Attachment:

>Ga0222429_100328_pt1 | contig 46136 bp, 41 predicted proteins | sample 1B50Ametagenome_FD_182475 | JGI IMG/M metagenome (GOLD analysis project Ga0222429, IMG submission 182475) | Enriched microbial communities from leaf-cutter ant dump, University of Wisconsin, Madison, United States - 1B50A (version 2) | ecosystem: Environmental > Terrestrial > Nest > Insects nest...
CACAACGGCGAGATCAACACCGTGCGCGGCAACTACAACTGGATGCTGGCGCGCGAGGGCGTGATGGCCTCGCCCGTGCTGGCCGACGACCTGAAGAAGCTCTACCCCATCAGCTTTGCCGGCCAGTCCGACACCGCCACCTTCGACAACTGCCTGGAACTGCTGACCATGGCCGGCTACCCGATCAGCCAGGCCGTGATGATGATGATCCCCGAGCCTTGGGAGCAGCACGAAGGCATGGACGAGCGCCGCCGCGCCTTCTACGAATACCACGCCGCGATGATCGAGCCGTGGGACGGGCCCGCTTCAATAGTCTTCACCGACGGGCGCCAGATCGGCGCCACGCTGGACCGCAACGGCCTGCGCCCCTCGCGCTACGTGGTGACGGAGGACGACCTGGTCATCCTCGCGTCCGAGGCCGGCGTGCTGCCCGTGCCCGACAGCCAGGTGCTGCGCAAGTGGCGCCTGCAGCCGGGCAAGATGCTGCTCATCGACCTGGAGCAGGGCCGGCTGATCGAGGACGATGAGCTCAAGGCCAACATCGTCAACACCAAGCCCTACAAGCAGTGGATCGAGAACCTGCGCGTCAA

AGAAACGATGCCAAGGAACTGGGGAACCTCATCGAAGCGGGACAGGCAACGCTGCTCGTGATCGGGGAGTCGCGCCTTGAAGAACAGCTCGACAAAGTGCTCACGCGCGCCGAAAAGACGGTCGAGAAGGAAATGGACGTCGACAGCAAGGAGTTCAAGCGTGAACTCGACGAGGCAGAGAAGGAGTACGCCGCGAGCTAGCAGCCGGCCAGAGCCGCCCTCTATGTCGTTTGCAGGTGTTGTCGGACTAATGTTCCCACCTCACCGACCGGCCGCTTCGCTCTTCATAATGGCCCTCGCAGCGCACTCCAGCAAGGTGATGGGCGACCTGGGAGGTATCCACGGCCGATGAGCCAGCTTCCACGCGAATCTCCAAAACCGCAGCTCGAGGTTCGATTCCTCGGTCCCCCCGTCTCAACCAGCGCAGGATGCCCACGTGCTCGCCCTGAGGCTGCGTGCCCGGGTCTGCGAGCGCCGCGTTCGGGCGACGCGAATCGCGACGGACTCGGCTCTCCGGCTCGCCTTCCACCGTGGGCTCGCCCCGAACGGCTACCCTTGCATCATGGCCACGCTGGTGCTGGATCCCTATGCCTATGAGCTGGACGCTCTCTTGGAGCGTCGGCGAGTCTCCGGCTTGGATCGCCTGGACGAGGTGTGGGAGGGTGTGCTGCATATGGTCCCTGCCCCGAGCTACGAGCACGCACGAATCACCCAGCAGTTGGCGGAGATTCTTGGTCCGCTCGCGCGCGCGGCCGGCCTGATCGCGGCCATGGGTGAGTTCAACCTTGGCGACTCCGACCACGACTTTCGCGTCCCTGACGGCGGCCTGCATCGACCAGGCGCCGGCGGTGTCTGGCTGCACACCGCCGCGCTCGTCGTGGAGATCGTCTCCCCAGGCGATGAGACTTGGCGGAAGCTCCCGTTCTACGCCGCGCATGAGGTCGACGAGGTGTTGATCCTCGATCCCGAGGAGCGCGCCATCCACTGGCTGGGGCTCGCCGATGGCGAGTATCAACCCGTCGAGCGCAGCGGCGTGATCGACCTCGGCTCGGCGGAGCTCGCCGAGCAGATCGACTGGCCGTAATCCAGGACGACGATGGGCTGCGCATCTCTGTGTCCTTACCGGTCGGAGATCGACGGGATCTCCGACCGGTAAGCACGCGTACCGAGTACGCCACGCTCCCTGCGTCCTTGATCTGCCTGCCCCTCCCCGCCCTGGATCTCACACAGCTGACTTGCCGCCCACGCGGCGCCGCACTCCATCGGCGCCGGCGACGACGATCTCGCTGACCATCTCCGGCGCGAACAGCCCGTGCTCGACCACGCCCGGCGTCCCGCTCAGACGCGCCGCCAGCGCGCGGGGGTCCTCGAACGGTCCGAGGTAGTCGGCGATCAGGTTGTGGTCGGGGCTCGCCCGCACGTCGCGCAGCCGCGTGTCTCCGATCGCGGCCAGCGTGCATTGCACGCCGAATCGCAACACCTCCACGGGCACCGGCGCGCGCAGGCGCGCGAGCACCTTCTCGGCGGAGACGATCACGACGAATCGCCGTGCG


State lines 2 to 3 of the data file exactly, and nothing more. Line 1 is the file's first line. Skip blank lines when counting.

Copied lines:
CACAACGGCGAGATCAACACCGTGCGCGGCAACTACAACTGGATGCTGGCGCGCGAGGGCGTGATGGCCTCGCCCGTGCTGGCCGACGACCTGAAGAAGCTCTACCCCATCAGCTTTGCCGGCCAGTCCGACACCGCCACCTTCGACAACTGCCTGGAACTGCTGACCATGGCCGGCTACCCGATCAGCCAGGCCGTGATGATGATGATCCCCGAGCCTTGGGAGCAGCACGAAGGCATGGACGAGCGCCGCCGCGCCTTCTACGAATACCACGCCGCGATGATCGAGCCGTGGGACGGGCCCGCTTCAATAGTCTTCACCGACGGGCGCCAGATCGGCGCCACGCTGGACCGCAACGGCCTGCGCCCCTCGCGCTACGTGGTGACGGAGGACGACCTGGTCATCCTCGCGTCCGAGGCCGGCGTGCTGCCCGTGCCCGACAGCCAGGTGCTGCGCAAGTGGCGCCTGCAGCCGGGCAAGATGCTGCTCATCGACCTGGAGCAGGGCCGGCTGATCGAGGACGATGAGCTCAAGGCCAACATCGTCAACACCAAGCCCTACAAGCAGTGGATCGAGAACCTGCGCGTCAA

AGAAACGATGCCAAGGAACTGGGGAACCTCATCGAAGCGGGACAGGCAACGCTGCTCGTGATCGGGGAGTCGCGCCTTGAAGAACAGCTCGACAAAGTGCTCACGCGCGCCGAAAAGACGGTCGAGAAGGAAATGGACGTCGACAGCAAGGAGTTCAAGCGTGAACTCGACGAGGCAGAGAAGGAGTACGCCGCGAGCTAGCAGCCGGCCAGAGCCGCCCTCTATGTCGTTTGCAGGTGTTGTCGGACTAATGTTCCCACCTCACCGACCGGCCGCTTCGCTCTTCATAATGGCCCTCGCAGCGCACTCCAGCAAGGTGATGGGCGACCTGGGAGGTATCCACGGCCGATGAGCCAGCTTCCACGCGAATCTCCAAAACCGCAGCTCGAGGTTCGATTCCTCGGTCCCCCCGTCTCAACCAGCGCAGGATGCCCACGTGCTCGCCCTGAGGCTGCGTGCCCGGGTCTGCGAGCGCCGCGTTCGGGCGACGCGAATCGCGACGGACTCGGCTCTCCGGCTCGCCTTCCACCGTGGGCTCGCCCCGAACGGCTACCCTTGCATCATGGCCACGCTGGTGCTGGATCCCTATGCCTATGAGCTGGACGCTCTCTTGGAGCGTCGGCGAGTCTCCGGCTTGGATCGCCTGGACGAGGTGTGGGAGGGTGTGCTGCATATGGTCCCTGCCCCGAGCTACGAGCACGCACGAATCACCCAGCAGTTGGCGGAGATTCTTGGTCCGCTCGCGCGCGCGGCCGGCCTGATCGCGGCCATGGGTGAGTTCAACCTTGGCGACTCCGACCACGACTTTCGCGTCCCTGACGGCGGCCTGCATCGACCAGGCGCCGGCGGTGTCTGGCTGCACACCGCCGCGCTCGTCGTGGAGATCGTCTCCCCAGGCGATGAGACTTGGCGGAAGCTCCCGTTCTACGCCGCGCATGAGGTCGACGAGGTGTTGATCCTCGATCCCGAGGAGCGCGCCATCCACTGGCTGGGGCTCGCCGATGGCGAGTATCAACCCGTCGAGCGCAGCGGCGTGATCGACCTCGGCTCGGCGGAGCTCGCCGAGCAGATCGACTGGCCGTAATCCAGGACGACGATGGGCTGCGCATCTCTGTGTCCTTACCGGTCGGAGATCGACGGGATCTCCGACCGGTAAGCACGCGTACCGAGTACGCCACGCTCCCTGCGTCCTTGATCTGCCTGCCCCTCCCCGCCCTGGATCTCACACAGCTGACTTGCCGCCCACGCGGCGCCGCACTCCATCGGCGCCGGCGACGACGATCTCGCTGACCATCTCCGGCGCGAACAGCCCGTGCTCGACCACGCCCGGCGTCCCGCTCAGACGCGCCGCCAGCGCGCGGGGGTCCTCGAACGGTCCGAGGTAGTCGGCGATCAGGTTGTGGTCGGGGCTCGCCCGCACGTCGCGCAGCCGCGTGTCTCCGATCGCGGCCAGCGTGCATTGCACGCCGAATCGCAACACCTCCACGGGCACCGGCGCGCGCAGGCGCGCGAGCACCTTCTCGGCGGAGACGATCACGACGAATCGCCGTGCG